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So I'm looking at a diffusion process with killing with a state- and time-dependent killing rate. This is described in Oksendal's Stochastic differential equations pages 143-145 "The Feynman-Kac Formula. Killing". Basically, you have a generator $$ L f = -\sum_i \frac{\partial }{\partial x_i} A_i(x,t) f(x) + \frac{1}{2} \sum_{i,j} \frac{\partial^2}{\partial x_i \partial x_j} B_{i,j}(x,t) f(x) - c(x,t)f(x), $$ and this corresponds to a process with drift $A$, diffusion $B$ and a killing rate given by $c(x,t)$.

However, no one mentions if the killing rate can be time-dependent. The demonstration uses the stochastic process $$ Z_t = \exp(-\int_0^t c(X_s)) ds, $$ with $dZ_t$ given by $$ dZ_t = -Z_t c(X_t) dt. $$ However, if $c$ is a function of time too, there would be an additional term in the differential, right? Wikipedia's Feynman-Kac formula page states the problem with a time-dependent potential $V(x,t)$ but then goes on to drop this dependence throughout the page. Can I go on to use the Feynman-Kac formula if the potential is time-dependent? Do I have to include some additional terms somewhere? My hunch is yes, but I'm not sure how to derive the correct formulation!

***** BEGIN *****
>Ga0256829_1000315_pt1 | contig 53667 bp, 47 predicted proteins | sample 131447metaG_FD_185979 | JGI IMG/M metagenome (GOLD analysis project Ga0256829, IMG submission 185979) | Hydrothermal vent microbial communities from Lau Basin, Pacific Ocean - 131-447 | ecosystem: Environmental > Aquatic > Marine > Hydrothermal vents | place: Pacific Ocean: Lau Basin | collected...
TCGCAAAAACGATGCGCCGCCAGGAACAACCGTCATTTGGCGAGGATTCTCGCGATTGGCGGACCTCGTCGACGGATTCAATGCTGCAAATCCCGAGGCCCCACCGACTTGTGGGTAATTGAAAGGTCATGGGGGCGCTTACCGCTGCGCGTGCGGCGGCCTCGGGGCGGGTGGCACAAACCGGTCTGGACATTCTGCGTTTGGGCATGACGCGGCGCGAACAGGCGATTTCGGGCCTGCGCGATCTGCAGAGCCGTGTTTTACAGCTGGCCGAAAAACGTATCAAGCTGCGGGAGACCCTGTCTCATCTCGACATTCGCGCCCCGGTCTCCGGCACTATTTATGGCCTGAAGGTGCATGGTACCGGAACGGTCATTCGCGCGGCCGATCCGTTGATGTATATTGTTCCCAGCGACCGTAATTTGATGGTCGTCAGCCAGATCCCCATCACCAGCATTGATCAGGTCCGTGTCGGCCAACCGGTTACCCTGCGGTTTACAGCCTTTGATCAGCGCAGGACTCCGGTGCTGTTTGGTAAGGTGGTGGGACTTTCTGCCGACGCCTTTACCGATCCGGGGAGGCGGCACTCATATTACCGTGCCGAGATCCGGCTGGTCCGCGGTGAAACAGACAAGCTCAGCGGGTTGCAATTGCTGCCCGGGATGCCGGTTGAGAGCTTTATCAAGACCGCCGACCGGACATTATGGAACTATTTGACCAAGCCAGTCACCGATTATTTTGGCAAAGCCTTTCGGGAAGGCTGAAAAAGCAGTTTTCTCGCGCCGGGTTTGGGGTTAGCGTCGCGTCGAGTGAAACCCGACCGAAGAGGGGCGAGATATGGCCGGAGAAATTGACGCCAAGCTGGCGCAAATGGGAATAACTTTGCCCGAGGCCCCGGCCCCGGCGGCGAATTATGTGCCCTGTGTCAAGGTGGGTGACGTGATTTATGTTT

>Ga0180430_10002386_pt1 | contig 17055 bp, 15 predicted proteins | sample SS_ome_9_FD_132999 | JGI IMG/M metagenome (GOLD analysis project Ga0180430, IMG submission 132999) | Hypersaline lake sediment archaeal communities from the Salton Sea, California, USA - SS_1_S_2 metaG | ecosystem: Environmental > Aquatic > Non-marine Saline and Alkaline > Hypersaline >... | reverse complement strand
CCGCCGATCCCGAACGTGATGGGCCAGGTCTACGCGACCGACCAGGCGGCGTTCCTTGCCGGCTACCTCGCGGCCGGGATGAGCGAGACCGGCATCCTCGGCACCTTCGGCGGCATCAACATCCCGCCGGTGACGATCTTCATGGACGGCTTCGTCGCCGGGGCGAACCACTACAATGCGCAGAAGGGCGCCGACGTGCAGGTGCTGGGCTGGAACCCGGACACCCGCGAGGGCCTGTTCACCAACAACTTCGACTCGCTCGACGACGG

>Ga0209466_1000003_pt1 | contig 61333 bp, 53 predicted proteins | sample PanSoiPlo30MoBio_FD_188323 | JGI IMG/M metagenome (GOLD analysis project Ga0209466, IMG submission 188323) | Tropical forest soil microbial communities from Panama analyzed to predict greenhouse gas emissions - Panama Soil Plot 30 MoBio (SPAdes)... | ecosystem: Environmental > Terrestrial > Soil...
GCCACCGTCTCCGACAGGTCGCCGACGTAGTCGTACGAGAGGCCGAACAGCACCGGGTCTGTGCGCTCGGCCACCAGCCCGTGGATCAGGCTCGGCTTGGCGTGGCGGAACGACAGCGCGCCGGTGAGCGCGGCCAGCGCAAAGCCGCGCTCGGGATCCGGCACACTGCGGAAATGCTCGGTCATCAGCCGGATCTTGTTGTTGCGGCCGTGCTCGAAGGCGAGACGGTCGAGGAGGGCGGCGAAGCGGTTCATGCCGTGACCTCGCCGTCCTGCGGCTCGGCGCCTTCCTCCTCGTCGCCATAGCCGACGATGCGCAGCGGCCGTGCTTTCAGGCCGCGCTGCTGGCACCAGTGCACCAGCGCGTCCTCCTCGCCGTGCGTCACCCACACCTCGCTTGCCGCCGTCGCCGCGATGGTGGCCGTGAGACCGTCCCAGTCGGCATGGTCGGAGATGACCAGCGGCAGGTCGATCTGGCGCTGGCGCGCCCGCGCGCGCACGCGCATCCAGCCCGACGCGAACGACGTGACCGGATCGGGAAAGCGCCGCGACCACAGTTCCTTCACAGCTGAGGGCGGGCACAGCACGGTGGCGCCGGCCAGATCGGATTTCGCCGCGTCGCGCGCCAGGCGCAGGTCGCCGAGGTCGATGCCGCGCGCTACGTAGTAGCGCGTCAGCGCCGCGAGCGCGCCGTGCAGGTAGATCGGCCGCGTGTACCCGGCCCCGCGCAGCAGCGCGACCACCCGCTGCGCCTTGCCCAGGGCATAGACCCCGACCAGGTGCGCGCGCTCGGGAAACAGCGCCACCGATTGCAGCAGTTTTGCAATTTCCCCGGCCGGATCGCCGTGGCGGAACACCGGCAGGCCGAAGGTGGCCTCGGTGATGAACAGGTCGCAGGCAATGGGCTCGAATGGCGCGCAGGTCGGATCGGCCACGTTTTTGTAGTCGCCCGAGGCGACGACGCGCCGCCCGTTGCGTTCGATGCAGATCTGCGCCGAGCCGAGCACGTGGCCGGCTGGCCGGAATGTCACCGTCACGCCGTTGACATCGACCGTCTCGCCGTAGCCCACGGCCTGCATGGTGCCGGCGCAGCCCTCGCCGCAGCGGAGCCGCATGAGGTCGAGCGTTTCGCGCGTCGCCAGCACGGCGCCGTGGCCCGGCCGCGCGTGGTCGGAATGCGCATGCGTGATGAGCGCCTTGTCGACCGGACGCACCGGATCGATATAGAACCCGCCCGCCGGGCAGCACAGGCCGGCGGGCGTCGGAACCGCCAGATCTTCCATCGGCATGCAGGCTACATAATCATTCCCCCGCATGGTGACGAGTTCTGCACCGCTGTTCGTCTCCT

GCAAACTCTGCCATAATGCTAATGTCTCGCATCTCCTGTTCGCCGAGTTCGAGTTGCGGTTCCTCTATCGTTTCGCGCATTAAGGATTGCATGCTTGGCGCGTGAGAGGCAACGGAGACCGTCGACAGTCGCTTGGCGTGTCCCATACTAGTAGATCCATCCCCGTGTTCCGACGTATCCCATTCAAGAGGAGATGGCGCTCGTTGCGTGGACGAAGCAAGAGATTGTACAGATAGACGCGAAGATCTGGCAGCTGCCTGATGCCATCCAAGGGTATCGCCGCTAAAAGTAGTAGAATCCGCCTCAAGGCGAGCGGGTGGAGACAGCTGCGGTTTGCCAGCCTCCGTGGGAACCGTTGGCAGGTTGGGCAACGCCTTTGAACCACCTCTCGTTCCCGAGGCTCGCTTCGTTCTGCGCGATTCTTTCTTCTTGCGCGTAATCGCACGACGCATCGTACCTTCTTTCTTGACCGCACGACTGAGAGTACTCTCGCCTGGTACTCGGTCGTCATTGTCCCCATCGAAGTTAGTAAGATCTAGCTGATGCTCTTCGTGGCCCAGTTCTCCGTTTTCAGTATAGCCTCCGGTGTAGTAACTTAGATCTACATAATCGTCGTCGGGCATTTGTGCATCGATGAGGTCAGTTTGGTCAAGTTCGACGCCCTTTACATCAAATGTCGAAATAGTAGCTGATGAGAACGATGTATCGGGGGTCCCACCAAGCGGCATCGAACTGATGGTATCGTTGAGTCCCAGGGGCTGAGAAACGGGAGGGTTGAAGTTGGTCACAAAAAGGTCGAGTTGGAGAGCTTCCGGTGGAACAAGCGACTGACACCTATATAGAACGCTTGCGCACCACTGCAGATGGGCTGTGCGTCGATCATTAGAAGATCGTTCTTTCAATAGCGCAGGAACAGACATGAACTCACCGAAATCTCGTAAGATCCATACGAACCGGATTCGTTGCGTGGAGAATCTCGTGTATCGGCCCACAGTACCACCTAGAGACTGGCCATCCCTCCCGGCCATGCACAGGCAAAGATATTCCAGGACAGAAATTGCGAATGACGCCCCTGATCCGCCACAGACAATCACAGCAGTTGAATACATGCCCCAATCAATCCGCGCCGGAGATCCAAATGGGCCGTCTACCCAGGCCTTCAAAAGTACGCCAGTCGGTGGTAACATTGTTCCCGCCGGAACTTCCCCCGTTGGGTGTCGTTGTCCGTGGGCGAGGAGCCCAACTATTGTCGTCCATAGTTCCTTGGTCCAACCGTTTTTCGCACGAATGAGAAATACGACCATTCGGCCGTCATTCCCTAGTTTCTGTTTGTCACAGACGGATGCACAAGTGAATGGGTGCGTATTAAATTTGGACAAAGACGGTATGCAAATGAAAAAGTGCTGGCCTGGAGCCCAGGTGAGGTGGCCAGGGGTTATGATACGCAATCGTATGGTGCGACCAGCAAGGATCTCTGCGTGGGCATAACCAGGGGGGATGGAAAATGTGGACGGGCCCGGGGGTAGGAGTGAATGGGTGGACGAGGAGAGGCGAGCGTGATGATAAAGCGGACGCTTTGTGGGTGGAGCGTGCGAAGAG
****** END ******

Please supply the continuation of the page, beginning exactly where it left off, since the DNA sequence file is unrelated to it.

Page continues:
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    $\begingroup$ No, I would say there are no additional terms. For a precise statement (and proof) of the Feynman-Kac formula with killing and time dependent coefficients you may look at "Brownian Motion and Stochastic calculus" by Karatzas-Shreve (2nd edition), Theorem 7.6 on page 366. $\endgroup$
    – Hans
    Commented Feb 22, 2012 at 12:47
  • $\begingroup$ if $c$ is a function of time too, just consider $$Z_t=\exp(-\int_0^tc(s,X_s))ds$$ then you have $dZ_t=-Z_tc(s,X_s)dt$ and the same reasoning applies. $\endgroup$
    – Hicham
    Commented Jun 13, 2013 at 14:52

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I was probably a bit confused because of the operators used. The operator shown in the question is the Kolmogorov forward operator. The backwards operator is the adjoint of $L$, given by $$ L^* f = \sum_i A_i(x,t) \frac{\partial f}{\partial x_i} + \sum_{i,j}\frac{B_{i,j}(x,t)}{2}\frac{\partial^2 f}{\partial x_i \partial x_j} - c(x,t) f. $$ Furthermore, the operator only helps to define the process $X_t$, which will lead to the Ito formula and then to the Feynman-Kac formula.

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